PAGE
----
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Mobile Home Park Damaged by Flooding to be Demolished

By Scott Stewart 

The Daily Record 

Bellevue – Nearly 200 mobile homes that were damaged or destroyed by floodwaters on March 19 are now slated for demolition this summer, although it’s unclear who will ultimately pay for it. 

The Bellevue City Council voted Tuesday to demolish the 194 mobile and modular homes at Paradise Lakes, located along Harlan Lewis Road on low-lying land hit hard by the March flood. 

The council declared the homes uninhabitable and ordered them to be demolished in early August. 

Two nearby levees, which also protected Offutt Air Force Base, were overwhelmed during the flood, causing significant damage to the Air Force Base and the surrounding area. Other structures in the area, such as the Jack Link’s facility, were also affected by the floodwaters. 

   People who owned their homes but rented the spaces underneath could face bills reaching into the thousands of dollars. 

   “I can’t afford to shell out that much money,” said Doug Muse after the council’s hearing on the matter, echoing the sentiment of many of residents who attended. 

   The landowner, Howard Helm, has told the city that he can’t cover the costs for razing the homes he rented out at Paradise Lakes, and the community isn’t eligible for federal money to help with demolition.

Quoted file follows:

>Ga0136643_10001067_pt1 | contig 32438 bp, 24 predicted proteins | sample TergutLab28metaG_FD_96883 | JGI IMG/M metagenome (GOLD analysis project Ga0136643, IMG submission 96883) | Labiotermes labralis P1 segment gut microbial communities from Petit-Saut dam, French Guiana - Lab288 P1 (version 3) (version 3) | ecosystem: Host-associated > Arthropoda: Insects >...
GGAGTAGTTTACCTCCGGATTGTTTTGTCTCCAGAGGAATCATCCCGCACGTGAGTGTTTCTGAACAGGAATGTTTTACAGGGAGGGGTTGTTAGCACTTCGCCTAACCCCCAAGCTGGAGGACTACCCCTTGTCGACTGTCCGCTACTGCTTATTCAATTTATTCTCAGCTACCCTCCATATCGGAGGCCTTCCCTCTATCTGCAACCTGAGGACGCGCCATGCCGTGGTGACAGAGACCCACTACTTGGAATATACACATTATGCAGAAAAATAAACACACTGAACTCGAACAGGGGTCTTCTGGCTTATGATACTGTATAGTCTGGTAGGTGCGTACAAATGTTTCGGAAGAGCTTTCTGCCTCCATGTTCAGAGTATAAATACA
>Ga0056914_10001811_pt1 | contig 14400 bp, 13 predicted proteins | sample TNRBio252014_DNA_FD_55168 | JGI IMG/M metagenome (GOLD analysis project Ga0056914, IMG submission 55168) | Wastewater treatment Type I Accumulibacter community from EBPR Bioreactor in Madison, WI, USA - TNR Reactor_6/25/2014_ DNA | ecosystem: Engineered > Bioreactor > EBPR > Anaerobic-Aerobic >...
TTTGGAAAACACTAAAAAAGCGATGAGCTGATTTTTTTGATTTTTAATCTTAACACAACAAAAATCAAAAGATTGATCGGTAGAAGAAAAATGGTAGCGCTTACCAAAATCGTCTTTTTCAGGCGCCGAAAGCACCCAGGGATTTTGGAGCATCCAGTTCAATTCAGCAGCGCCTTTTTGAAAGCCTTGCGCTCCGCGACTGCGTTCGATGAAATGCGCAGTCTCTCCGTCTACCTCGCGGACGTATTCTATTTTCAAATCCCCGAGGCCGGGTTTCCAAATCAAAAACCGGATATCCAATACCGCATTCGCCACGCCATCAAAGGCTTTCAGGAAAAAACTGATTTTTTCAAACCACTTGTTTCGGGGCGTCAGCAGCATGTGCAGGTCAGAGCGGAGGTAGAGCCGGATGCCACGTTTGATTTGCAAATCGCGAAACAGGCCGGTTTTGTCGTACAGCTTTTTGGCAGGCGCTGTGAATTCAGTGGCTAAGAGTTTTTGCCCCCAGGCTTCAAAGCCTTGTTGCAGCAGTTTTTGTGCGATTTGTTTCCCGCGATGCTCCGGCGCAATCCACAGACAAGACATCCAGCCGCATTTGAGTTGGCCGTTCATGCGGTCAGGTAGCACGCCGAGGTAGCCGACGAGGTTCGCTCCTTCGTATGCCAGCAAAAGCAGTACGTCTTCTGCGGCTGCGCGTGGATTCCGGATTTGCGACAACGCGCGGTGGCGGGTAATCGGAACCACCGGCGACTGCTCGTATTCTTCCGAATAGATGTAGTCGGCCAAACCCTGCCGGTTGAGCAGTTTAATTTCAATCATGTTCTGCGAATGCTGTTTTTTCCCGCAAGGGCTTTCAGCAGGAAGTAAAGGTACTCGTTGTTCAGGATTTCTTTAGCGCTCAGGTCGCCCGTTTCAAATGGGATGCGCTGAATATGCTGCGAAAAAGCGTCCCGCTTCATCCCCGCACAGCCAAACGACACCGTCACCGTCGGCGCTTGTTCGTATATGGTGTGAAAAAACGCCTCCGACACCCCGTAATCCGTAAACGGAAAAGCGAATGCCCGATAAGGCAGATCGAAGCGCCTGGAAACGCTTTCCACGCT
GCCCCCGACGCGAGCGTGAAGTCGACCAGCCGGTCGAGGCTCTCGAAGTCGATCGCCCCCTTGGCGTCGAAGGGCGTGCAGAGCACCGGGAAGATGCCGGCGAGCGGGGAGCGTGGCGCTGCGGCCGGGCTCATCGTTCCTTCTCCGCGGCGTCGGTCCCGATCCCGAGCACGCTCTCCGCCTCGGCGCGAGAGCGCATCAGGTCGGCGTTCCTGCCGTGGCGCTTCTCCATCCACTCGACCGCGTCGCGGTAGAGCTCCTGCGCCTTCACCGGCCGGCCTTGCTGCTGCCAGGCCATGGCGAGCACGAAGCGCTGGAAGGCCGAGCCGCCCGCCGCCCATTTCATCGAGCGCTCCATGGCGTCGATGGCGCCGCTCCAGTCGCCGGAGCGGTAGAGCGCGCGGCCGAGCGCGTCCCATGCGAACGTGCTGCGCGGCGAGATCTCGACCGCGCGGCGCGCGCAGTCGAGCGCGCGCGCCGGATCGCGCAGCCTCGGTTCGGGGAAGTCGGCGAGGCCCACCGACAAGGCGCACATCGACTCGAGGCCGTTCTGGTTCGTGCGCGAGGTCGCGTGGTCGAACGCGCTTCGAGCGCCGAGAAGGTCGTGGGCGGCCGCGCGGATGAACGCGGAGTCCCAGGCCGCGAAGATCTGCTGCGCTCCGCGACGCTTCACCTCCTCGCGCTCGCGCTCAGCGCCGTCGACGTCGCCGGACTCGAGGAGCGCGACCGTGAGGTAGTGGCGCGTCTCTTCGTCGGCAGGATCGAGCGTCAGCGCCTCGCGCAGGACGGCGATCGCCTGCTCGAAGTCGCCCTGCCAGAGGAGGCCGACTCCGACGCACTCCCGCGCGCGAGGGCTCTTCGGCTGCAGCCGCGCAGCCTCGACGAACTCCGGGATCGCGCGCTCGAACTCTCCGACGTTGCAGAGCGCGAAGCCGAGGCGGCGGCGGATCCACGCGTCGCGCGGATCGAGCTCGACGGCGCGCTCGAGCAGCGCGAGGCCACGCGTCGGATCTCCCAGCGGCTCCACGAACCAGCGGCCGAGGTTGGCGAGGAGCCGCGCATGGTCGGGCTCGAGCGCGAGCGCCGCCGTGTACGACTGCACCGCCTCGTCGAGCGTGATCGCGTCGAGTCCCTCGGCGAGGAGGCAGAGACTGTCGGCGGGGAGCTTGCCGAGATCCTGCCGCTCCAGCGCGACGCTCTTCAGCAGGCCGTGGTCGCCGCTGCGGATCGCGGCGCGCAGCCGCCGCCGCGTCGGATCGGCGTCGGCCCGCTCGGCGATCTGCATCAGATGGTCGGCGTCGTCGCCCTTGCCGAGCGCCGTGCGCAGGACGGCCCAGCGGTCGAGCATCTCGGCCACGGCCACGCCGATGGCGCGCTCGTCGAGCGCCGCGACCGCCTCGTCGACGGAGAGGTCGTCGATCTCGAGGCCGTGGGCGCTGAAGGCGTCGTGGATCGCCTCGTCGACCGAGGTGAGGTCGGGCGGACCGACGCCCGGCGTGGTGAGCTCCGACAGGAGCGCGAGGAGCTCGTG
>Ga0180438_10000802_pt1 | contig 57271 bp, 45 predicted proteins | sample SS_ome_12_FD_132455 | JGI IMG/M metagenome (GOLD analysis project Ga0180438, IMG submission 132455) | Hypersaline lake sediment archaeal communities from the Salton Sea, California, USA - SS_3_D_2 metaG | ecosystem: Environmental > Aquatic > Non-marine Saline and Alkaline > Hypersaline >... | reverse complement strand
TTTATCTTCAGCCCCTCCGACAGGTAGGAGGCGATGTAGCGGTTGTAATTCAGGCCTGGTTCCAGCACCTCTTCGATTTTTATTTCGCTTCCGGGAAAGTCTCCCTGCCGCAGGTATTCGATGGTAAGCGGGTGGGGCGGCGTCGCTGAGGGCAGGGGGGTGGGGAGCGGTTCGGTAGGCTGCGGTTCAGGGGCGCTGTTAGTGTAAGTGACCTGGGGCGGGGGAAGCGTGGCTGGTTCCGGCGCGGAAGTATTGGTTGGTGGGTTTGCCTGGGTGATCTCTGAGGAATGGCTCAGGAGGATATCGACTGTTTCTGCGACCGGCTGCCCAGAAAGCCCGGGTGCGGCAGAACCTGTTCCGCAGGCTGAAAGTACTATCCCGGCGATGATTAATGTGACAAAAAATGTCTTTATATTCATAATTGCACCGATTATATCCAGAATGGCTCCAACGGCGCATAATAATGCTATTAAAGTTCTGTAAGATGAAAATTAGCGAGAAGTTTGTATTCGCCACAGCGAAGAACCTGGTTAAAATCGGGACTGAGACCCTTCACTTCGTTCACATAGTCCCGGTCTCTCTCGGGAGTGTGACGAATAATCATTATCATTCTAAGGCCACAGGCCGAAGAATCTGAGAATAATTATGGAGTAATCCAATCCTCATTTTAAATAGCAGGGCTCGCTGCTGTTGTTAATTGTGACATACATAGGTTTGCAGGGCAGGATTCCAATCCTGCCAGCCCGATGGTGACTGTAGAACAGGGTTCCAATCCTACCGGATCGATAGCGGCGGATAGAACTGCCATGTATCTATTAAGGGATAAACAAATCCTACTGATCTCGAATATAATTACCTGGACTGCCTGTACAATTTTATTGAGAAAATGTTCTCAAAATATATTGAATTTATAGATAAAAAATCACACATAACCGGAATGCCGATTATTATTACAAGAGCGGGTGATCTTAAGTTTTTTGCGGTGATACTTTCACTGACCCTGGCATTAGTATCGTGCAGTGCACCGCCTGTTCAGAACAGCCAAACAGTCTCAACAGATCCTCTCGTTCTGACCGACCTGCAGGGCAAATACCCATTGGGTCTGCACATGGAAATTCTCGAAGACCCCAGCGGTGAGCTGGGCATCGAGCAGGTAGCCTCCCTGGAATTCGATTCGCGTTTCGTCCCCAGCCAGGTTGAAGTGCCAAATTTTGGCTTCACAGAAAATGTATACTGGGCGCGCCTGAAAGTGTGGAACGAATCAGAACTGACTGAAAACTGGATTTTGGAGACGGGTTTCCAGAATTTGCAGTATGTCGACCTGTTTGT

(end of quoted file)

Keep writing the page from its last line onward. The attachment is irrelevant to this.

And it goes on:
Cost estimates provided to council members totaled between $970,000 and $1,552,000. 

   Renters have expressed frustration about his lack of cooperation, leading several to contact Legal Aid of Nebraska about recouping unused rent and security deposits. Helm didn’t immediately reply to a message left Wednesday by The Associated Press. 

   Megan Lunsford, a single mother of four who is a former Paradise Lakes renter, told The Daily Record in April that she planned to sue the property manager with the help of Legal Aid. 

   “Everything was a loss,” she said. “Paradise Lakes up and ran.” 

   Jim Ristow, Bellevue’s city administrator, said it is possible that a lien will be placed on Helm’s land. But liens also could be placed against people who owned their homes. A final decision on liens hasn’t been made. 

   People who have loans on their homes should talk to lawyers and their lenders to determine how to proceed, Ristow said. 

   This report contains material from The Associated Press and The Daily Record’s Andy Roberts.

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